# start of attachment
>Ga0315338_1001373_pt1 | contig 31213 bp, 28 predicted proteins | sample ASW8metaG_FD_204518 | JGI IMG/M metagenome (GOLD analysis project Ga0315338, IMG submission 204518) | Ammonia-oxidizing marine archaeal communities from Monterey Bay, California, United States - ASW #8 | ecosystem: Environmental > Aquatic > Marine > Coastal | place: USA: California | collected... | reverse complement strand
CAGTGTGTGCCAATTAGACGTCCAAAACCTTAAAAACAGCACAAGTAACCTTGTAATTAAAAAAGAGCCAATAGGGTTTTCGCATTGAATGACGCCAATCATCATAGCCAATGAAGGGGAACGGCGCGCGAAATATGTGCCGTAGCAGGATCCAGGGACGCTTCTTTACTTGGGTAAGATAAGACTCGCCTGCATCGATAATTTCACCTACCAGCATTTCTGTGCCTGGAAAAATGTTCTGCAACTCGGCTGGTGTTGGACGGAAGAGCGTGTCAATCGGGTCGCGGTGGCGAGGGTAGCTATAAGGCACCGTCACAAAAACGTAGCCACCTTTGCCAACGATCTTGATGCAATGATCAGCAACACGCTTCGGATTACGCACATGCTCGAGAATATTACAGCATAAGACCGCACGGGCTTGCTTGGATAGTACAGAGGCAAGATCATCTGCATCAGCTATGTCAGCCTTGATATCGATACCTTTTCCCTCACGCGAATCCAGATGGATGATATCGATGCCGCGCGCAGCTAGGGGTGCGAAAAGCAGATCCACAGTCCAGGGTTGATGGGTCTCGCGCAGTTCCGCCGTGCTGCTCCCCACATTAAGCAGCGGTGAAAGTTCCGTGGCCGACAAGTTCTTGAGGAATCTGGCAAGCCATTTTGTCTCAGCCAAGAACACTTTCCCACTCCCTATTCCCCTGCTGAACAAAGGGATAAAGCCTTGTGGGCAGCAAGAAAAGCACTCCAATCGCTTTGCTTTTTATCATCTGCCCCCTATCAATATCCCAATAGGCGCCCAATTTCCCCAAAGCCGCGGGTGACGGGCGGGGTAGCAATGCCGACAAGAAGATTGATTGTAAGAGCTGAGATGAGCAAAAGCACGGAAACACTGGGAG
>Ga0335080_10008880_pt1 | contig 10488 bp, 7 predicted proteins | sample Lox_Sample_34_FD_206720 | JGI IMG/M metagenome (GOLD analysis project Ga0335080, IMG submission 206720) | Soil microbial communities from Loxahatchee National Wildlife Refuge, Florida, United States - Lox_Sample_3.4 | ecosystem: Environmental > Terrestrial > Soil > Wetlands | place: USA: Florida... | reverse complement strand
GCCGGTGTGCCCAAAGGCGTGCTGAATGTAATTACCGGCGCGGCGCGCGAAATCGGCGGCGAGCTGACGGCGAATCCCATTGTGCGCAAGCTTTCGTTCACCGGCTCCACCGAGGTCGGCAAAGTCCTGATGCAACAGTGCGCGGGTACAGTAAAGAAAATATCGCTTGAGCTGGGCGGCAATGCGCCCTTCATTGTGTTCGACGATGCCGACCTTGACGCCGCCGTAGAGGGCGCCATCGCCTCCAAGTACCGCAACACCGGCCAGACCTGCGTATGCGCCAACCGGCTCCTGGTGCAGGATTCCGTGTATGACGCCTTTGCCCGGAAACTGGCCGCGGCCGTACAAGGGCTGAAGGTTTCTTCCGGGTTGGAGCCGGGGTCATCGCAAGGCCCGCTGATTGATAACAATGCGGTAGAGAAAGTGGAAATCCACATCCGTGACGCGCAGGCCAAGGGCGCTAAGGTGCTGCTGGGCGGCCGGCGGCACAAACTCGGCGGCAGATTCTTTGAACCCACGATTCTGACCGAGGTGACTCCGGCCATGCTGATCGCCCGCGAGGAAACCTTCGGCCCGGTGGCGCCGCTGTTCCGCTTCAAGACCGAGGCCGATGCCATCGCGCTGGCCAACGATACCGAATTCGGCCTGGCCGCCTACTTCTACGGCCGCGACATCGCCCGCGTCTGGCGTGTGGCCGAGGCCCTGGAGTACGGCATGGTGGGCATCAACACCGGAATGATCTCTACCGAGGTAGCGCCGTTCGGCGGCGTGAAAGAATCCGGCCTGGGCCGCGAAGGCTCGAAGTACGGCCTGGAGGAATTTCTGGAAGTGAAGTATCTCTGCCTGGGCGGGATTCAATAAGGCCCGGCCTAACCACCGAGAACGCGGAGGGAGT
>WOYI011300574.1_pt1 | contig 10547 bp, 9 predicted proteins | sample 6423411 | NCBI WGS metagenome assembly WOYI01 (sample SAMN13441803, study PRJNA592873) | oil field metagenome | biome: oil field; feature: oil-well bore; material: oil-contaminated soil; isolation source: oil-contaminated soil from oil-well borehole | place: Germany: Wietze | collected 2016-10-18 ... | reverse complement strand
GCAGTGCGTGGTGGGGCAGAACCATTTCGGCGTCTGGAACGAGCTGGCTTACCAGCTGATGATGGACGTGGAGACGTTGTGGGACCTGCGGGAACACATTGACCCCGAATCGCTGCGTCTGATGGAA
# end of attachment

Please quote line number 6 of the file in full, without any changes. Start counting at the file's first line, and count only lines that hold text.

GCAGTGCGTGGTGGGGCAGAACCATTTCGGCGTCTGGAACGAGCTGGCTTACCAGCTGATGATGGACGTGGAGACGTTGTGGGACCTGCGGGAACACATTGACCCCGAATCGCTGCGTCTGATGGAA